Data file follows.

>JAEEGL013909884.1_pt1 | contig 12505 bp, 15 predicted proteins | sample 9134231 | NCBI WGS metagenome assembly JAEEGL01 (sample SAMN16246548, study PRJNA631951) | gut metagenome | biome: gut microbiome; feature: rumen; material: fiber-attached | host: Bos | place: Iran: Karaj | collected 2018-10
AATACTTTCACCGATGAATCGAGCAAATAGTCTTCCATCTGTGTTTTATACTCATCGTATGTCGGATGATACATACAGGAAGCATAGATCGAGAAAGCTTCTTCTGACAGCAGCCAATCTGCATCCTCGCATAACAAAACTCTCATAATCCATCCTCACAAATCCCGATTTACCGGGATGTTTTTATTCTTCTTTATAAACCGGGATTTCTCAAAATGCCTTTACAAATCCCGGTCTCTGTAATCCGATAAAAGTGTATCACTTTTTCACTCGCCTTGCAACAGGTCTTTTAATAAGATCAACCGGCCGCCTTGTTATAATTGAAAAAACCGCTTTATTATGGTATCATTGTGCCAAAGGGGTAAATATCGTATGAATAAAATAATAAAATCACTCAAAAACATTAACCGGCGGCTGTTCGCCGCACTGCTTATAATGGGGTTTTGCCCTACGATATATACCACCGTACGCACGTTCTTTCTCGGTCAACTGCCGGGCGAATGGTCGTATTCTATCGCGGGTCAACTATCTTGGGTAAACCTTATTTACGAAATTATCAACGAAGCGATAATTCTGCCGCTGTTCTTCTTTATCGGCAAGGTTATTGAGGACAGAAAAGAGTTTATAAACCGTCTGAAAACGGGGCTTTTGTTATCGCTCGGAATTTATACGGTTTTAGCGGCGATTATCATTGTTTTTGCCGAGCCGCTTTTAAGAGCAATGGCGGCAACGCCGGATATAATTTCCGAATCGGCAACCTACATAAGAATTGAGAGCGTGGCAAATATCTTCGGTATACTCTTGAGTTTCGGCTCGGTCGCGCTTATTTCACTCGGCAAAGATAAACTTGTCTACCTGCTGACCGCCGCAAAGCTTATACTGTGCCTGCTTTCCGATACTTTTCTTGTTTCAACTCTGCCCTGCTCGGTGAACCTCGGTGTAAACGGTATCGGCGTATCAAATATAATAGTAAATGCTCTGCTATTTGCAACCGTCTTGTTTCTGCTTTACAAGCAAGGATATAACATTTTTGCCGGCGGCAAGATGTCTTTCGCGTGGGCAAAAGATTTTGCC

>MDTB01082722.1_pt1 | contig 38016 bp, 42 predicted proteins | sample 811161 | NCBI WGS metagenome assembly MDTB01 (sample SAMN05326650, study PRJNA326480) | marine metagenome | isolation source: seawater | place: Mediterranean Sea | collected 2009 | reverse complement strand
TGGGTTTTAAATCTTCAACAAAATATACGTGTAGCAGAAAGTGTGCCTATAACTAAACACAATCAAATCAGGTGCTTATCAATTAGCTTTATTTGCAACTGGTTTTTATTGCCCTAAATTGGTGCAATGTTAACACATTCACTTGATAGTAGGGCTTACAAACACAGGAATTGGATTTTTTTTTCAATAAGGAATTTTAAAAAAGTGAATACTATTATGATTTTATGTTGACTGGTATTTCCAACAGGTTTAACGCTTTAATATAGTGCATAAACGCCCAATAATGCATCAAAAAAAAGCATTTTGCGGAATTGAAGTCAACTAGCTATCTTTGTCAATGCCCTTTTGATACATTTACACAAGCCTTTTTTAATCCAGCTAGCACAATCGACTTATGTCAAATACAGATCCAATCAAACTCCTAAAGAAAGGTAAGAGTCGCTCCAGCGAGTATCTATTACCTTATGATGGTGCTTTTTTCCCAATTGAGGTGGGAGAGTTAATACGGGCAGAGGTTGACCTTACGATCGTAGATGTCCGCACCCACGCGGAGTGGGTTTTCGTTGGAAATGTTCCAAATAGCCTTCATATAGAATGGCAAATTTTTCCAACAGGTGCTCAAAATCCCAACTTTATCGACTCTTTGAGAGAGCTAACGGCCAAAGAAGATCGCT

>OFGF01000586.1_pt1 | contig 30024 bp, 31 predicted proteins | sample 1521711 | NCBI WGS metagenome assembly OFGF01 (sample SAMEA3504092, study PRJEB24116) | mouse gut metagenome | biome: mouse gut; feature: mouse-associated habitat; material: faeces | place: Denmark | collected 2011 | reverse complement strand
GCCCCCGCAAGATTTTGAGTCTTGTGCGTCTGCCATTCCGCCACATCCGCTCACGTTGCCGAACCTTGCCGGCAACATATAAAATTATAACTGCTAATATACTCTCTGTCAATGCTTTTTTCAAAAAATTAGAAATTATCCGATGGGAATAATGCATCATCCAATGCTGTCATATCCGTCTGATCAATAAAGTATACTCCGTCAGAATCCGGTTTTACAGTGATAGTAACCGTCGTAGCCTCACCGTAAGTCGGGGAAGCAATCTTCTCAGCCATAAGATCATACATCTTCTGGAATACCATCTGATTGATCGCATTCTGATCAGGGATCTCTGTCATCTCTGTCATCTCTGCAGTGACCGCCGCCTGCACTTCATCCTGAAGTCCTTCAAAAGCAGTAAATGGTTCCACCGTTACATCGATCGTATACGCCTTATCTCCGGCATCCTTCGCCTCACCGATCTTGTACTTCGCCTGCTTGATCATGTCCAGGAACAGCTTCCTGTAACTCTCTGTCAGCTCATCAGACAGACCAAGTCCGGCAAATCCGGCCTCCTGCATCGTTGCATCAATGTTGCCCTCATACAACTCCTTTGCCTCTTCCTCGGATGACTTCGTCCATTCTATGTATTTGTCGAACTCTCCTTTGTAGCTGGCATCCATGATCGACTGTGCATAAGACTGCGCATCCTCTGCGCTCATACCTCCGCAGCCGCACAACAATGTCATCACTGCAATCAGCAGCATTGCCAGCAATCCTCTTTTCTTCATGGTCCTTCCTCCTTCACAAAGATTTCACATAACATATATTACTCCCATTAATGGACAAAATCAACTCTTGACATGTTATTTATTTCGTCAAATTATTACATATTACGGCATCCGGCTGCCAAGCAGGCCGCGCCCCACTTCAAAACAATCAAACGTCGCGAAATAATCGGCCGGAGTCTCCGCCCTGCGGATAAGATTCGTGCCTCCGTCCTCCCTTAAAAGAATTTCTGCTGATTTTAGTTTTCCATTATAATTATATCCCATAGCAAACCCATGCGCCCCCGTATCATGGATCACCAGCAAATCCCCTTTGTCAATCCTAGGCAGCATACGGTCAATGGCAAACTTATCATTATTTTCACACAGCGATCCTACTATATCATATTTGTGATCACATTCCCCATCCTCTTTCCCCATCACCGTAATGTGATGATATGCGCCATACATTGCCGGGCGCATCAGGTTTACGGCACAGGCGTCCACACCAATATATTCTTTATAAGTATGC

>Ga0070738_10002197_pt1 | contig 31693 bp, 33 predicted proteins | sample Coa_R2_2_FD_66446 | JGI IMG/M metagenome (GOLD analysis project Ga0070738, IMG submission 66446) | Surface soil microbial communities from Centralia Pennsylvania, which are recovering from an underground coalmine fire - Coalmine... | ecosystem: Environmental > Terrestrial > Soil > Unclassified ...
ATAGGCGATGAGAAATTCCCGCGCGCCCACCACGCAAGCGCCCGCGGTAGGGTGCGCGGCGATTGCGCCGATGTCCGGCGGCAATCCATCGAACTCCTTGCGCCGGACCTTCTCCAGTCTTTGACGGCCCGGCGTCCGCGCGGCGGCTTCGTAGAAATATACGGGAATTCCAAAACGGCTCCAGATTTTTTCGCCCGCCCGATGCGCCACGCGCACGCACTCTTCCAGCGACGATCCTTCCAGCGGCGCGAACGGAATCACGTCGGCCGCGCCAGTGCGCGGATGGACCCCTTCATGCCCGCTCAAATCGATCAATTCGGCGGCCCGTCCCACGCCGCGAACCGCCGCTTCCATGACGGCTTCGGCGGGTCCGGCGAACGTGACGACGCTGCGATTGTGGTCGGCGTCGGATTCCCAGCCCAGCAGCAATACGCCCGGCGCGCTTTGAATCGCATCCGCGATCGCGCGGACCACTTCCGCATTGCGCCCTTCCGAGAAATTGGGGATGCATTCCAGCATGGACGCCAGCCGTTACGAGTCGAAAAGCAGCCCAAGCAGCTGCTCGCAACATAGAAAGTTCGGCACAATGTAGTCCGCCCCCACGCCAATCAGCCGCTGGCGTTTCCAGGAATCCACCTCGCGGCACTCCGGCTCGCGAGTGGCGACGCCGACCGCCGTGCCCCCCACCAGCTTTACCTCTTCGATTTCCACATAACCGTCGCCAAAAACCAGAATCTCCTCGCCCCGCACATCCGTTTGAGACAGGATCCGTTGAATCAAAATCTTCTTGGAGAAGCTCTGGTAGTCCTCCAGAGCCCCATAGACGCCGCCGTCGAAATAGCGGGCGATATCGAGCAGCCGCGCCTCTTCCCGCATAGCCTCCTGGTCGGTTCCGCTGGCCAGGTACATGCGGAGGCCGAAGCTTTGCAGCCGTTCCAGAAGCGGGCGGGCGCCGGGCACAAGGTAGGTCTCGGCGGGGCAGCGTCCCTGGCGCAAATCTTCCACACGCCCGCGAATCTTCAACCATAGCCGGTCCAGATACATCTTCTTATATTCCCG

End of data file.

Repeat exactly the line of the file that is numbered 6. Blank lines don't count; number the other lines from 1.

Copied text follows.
GCCCCCGCAAGATTTTGAGTCTTGTGCGTCTGCCATTCCGCCACATCCGCTCACGTTGCCGAACCTTGCCGGCAACATATAAAATTATAACTGCTAATATACTCTCTGTCAATGCTTTTTTCAAAAAATTAGAAATTATCCGATGGGAATAATGCATCATCCAATGCTGTCATATCCGTCTGATCAATAAAGTATACTCCGTCAGAATCCGGTTTTACAGTGATAGTAACCGTCGTAGCCTCACCGTAAGTCGGGGAAGCAATCTTCTCAGCCATAAGATCATACATCTTCTGGAATACCATCTGATTGATCGCATTCTGATCAGGGATCTCTGTCATCTCTGTCATCTCTGCAGTGACCGCCGCCTGCACTTCATCCTGAAGTCCTTCAAAAGCAGTAAATGGTTCCACCGTTACATCGATCGTATACGCCTTATCTCCGGCATCCTTCGCCTCACCGATCTTGTACTTCGCCTGCTTGATCATGTCCAGGAACAGCTTCCTGTAACTCTCTGTCAGCTCATCAGACAGACCAAGTCCGGCAAATCCGGCCTCCTGCATCGTTGCATCAATGTTGCCCTCATACAACTCCTTTGCCTCTTCCTCGGATGACTTCGTCCATTCTATGTATTTGTCGAACTCTCCTTTGTAGCTGGCATCCATGATCGACTGTGCATAAGACTGCGCATCCTCTGCGCTCATACCTCCGCAGCCGCACAACAATGTCATCACTGCAATCAGCAGCATTGCCAGCAATCCTCTTTTCTTCATGGTCCTTCCTCCTTCACAAAGATTTCACATAACATATATTACTCCCATTAATGGACAAAATCAACTCTTGACATGTTATTTATTTCGTCAAATTATTACATATTACGGCATCCGGCTGCCAAGCAGGCCGCGCCCCACTTCAAAACAATCAAACGTCGCGAAATAATCGGCCGGAGTCTCCGCCCTGCGGATAAGATTCGTGCCTCCGTCCTCCCTTAAAAGAATTTCTGCTGATTTTAGTTTTCCATTATAATTATATCCCATAGCAAACCCATGCGCCCCCGTATCATGGATCACCAGCAAATCCCCTTTGTCAATCCTAGGCAGCATACGGTCAATGGCAAACTTATCATTATTTTCACACAGCGATCCTACTATATCATATTTGTGATCACATTCCCCATCCTCTTTCCCCATCACCGTAATGTGATGATATGCGCCATACATTGCCGGGCGCATCAGGTTTACGGCACAGGCGTCCACACCAATATATTCTTTATAAGTATGC